Bone Health Tips Monroe NC

Women also lose bone mass and density because of the high acidity of the typical Western diet. This forces the body to use dietary minerals—and, in their absence, minerals in the bones—to balance the body's pH level, an equilibrium that's critical for survival.

Ashrito K Dayal, MD
(704) 534-0488
1018 Elizabeth Manor Ct
Matthews, NC
Specialties
Internal Medicine, Rheumatology
Gender
Male
Education
Medical School: Christian Med Coll, Univ Of Madras, Vell
Graduation Year: 1976

Data Provided by:
Patrick Box, MD
(704) 541-3055
10430 Park Rd 5614 Larium Road
Charlotte, NC
Specialties
Internal Medicine, Rheumatology
Gender
Male
Education
Medical School: Univ Of Fl Coll Of Med, Gainesville Fl 32610
Graduation Year: 1973
Hospital
Hospital: Carolinas Med Ctr, Charlotte, Nc
Group Practice: Carolina Bone & Joint Pa

Data Provided by:
Cheryl Reis Robertson, MD
(704) 365-0760
3535 Randolph Rd
Charlotte, NC
Specialties
Internal Medicine, Rheumatology
Gender
Female
Education
Medical School: Univ Of Ky Coll Of Med, Lexington Ky 40536
Graduation Year: 1985

Data Provided by:
Thomas C Sundberg, MD
(704) 365-0760
3535 Randolph Rd Ste 300W
Charlotte, NC
Specialties
Internal Medicine, Rheumatology
Gender
Male
Education
Medical School: Univ Wurzburg, Med Fak, Wurzburg, Germany (407-20 Pr 1/71)
Graduation Year: 1976
Hospital
Hospital: Presbyterian Hospital, Charlotte, Nc; Carolinas Med Ctr For Mental H, Charlotte, Nc
Group Practice: Mecklenburg Medical Group Inc

Data Provided by:
Glenn Alan McCain
(704) 372-1604
300 Billingsley Rd
Charlotte, NC
Specialty
Internal Medicine, Rheumatology

Data Provided by:
Ahmad Kashif, MD
(704) 342-8000
7436 Willesden Ln
Charlotte, NC
Specialties
Internal Medicine, Rheumatology
Gender
Male
Education
Medical School: Univ Of Cairo, Fac Of Med, Cairo, Egypt (330-02 Prior 1/71)
Graduation Year: 1982

Data Provided by:
Toni I Evans, MD
(804) 675-5000
4016 Black Sycamore Dr
Charlotte, NC
Specialties
Internal Medicine, Rheumatology
Gender
Female
Education
Medical School: Wright State Univ Sch Of Med, Dayton Oh 45401
Graduation Year: 1981

Data Provided by:
Dr.Jill Zouzoulas
4525 Cameron Valley Pkwy # 410
Charlotte, NC
Gender
F
Speciality
Rheumatologist
General Information
Hospital: Carolinas Healthcare
Accepting New Patients: Yes
RateMD Rating
5.0, out of 5 based on 1, reviews.

Data Provided by:
Bruce Shawn Hill
(704) 333-1400
300 Billingsley Rd
Charlotte, NC
Specialty
Internal Medicine, Rheumatology

Data Provided by:
Bruce Shawn Hill, MD
(704) 333-1400
300 Billingsley Rd Ste 204
Charlotte, NC
Specialties
Internal Medicine, Rheumatology
Gender
Male
Education
Medical School: Univ Of Al Sch Of Med, Birmingham Al 35294
Graduation Year: 1994

Data Provided by:
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Building Strong Bones

Provided by: 

By James Keough

Theoretically, women should get all the nutrients they need to build and maintain strong bones from their diet, but for myriad reasons, not many do. A spate of new research suggests that most premenopausal women need supplements to ward off osteoporosis later in life. A study from the University of Michigan School of Nursing found that the gradual reduction of estrogen levels that precedes menopause can impair vitamin K’s role in binding calcium to bone. The authors say the current recommended daily intake (RDI) of 1 mg/kg/d—the amount deemed necessary to ensure proper blood clotting—may not be enough for perimenopausal women, but establishing an optimum RDI awaits further research.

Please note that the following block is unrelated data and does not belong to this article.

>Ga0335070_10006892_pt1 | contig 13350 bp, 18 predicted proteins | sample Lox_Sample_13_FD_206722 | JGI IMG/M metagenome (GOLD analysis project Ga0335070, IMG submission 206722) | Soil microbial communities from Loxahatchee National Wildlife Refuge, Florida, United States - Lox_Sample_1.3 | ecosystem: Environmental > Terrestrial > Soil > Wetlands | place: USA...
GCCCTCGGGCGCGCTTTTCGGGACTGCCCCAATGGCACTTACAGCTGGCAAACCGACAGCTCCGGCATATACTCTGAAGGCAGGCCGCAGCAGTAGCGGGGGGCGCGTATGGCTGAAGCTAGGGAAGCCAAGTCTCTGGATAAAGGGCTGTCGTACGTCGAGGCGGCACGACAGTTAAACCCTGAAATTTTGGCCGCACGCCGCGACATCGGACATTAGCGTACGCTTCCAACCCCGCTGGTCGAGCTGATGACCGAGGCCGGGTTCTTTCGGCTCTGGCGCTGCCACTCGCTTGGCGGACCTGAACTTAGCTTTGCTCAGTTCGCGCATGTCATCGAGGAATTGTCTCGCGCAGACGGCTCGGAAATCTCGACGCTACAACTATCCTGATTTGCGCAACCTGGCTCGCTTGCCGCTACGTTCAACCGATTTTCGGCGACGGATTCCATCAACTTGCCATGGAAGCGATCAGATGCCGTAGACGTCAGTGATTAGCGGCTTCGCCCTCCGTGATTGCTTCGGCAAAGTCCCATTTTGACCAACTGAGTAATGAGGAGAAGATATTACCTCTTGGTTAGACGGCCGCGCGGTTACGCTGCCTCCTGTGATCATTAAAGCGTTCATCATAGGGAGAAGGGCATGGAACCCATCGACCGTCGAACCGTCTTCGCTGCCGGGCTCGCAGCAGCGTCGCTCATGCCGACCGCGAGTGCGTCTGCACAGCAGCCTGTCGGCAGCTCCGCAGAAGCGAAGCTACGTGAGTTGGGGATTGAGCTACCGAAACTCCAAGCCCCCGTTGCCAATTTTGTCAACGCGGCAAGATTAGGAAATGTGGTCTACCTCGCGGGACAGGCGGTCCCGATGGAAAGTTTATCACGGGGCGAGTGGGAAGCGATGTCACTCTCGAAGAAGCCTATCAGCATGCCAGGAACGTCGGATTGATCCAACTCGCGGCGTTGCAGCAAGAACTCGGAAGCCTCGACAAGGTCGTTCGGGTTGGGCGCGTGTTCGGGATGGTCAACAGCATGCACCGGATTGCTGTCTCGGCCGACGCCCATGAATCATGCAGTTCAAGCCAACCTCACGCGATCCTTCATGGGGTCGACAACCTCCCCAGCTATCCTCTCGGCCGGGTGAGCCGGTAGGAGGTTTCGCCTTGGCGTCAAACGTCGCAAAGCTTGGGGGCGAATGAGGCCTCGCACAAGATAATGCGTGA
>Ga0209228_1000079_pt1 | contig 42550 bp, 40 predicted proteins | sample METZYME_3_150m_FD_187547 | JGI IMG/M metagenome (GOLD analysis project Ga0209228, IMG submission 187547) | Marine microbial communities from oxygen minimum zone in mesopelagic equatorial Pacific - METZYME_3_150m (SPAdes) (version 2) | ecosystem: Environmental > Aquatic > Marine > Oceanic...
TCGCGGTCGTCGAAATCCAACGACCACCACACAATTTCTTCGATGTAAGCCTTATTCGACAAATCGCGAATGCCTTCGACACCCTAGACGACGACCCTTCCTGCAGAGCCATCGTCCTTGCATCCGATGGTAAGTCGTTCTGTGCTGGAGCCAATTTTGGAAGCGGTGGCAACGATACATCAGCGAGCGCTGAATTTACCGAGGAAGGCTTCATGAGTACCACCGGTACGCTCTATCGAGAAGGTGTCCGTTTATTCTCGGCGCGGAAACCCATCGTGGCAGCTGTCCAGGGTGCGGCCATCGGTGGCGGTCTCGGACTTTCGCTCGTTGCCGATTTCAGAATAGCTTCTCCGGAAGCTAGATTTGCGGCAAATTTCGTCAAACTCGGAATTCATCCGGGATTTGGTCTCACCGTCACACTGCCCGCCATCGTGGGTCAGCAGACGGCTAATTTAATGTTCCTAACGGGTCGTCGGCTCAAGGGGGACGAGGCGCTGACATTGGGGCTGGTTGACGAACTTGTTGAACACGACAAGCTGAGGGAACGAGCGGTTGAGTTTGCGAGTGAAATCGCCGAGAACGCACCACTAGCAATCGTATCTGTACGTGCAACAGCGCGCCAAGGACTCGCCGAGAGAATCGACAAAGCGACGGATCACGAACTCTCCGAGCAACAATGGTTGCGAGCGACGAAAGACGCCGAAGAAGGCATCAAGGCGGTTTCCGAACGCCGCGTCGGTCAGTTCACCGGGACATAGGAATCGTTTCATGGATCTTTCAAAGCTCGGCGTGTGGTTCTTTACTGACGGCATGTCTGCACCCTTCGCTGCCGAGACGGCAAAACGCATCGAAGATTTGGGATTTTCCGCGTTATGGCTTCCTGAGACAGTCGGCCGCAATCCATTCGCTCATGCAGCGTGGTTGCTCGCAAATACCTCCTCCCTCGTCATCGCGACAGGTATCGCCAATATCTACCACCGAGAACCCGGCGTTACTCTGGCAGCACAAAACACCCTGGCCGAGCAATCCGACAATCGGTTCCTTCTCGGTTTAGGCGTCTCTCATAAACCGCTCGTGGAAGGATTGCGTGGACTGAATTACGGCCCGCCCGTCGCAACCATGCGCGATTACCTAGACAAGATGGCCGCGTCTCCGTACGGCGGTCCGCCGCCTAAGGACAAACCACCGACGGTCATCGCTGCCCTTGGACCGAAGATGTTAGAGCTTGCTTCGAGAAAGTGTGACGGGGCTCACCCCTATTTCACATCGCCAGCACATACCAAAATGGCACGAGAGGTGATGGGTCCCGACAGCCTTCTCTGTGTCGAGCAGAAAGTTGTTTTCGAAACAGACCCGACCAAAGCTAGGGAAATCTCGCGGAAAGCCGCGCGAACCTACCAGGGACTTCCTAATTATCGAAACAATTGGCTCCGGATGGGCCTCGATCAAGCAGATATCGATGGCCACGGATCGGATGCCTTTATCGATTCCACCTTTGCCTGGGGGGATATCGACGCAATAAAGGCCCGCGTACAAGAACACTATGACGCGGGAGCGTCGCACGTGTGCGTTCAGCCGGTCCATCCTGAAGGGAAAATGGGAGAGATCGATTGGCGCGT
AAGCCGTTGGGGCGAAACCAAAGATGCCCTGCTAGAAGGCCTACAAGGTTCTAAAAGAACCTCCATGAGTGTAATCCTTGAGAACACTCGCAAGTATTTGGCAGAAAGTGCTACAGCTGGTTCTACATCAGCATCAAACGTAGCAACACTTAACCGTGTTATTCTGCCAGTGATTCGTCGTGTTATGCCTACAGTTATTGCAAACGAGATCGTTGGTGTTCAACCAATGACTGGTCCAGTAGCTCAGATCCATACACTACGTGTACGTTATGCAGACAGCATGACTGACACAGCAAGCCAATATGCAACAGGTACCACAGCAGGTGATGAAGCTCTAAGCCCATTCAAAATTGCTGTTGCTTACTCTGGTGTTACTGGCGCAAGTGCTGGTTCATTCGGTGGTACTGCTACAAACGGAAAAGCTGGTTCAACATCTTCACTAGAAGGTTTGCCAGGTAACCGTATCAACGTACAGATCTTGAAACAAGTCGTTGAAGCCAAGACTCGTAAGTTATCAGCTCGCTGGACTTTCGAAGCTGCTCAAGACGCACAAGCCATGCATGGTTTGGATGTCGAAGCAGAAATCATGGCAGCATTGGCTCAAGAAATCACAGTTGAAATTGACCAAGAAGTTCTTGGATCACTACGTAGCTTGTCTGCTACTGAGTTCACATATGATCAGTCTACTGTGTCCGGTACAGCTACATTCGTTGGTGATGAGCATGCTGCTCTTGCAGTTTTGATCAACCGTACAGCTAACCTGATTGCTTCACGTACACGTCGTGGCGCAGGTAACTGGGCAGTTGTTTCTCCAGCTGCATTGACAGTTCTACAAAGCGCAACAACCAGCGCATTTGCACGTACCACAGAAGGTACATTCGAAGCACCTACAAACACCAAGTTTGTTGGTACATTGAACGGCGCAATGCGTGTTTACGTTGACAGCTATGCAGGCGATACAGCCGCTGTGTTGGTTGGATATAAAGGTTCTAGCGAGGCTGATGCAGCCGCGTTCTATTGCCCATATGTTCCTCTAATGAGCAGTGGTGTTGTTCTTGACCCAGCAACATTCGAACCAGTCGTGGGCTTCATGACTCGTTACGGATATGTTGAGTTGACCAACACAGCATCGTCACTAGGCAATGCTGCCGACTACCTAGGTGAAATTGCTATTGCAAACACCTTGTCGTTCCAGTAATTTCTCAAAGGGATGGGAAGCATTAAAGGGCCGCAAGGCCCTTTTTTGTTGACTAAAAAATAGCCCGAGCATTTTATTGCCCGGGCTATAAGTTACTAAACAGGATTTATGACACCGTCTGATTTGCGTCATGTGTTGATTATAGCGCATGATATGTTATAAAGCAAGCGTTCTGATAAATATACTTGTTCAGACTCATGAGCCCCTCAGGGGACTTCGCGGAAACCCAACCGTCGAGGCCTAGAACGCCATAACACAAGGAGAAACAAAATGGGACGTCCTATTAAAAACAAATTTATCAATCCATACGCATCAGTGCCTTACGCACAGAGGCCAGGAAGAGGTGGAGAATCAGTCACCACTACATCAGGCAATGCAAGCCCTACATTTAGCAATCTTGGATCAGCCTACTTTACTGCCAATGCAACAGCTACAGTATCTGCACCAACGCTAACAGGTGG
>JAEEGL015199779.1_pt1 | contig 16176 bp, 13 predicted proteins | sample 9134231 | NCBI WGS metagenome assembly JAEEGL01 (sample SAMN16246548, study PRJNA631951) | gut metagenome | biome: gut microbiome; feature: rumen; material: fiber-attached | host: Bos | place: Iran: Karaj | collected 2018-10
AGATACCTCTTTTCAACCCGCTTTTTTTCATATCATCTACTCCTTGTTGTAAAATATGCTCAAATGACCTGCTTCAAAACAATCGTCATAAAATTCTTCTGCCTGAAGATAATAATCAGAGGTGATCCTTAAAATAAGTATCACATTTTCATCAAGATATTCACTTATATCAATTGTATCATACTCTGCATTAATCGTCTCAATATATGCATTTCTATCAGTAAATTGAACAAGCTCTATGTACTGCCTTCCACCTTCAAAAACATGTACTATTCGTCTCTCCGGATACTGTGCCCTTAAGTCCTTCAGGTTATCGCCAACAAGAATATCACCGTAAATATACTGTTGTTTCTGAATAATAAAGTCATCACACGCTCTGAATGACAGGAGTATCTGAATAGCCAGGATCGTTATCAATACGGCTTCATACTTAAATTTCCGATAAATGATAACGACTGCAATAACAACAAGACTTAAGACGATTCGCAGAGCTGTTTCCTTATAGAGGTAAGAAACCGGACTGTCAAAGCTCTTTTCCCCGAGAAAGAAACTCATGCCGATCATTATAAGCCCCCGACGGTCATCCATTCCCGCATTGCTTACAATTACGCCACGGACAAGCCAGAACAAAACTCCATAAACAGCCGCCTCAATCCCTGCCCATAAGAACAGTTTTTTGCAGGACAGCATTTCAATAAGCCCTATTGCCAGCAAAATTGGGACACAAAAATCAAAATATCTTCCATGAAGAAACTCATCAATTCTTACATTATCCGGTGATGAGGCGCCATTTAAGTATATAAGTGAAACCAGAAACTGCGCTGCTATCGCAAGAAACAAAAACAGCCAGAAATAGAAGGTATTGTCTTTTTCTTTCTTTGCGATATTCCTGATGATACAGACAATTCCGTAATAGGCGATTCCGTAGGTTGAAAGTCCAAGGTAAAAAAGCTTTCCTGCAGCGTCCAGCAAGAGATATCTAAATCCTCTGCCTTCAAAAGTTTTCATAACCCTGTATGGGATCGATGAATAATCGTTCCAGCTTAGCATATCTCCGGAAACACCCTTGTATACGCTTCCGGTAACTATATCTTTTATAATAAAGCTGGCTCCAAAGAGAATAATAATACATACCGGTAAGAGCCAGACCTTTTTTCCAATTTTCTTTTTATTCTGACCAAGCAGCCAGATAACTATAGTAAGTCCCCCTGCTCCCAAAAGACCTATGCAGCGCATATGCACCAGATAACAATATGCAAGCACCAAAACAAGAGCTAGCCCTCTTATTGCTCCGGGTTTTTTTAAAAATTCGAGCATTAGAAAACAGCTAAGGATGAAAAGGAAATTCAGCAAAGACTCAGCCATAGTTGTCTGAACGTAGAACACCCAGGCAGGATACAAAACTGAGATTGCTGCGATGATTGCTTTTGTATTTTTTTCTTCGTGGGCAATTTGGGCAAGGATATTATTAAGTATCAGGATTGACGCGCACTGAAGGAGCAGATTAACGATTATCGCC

Women also lose bone mass and density because of the high acidity of the typical Western diet. This forces the body to use dietary minerals—and, in their absence, minerals in the bones—to balance the body’s pH level, an equilibrium that’s critical for survival. While dietary changes can reverse this acidosis, new research from Switzerland shows that taking a daily supplement of potassium citrate can improve the bones in postmenopausal women with low bone mass. The women who received the supplement had a significant increase in bone mass density in their lumbar spine and hips compared with women who received potassium chloride supplements. The difference indicates that the alkaline nature of the potassium citrate supplement improves bone health independent of the bone-building effects of potassium alone.

Chronic inflammation, another by-product of our Western diet, weakens bones by forcing the body’s osteoclasts, the cells that degrade and reabsorb bone, into overdrive. This accelerates the loss of minerals the body socked away during its youth. In a study on mice, researchers at the University of Texas in San Antonio found that supplementing with conjugated linoleic acid (CLA) put the brakes on the osteoclasts and slowed down the loss of bone (and muscle) mass. CLA, a compound formed from plant fatty acids, occurs naturally in dairy products and meat.

Dietary changes can prove difficult to make—just ask anyone trying to lose weight—but women who are concerned about osteoporosis can take a simple step toward bone health: Stop drinking colas. It doesn’t seem to matter if the sodas are diet, regular, or decaffeinated, says a study in the American Journal of Clinical Nutrition. Women 60 or older who drink cola had lower bone mass than those who didn’t, and the loss became greater with each additional can. Still need that carbonated pick-me-up? Noncola soft drinks appear to be bone-friendly.

Author: James Keough

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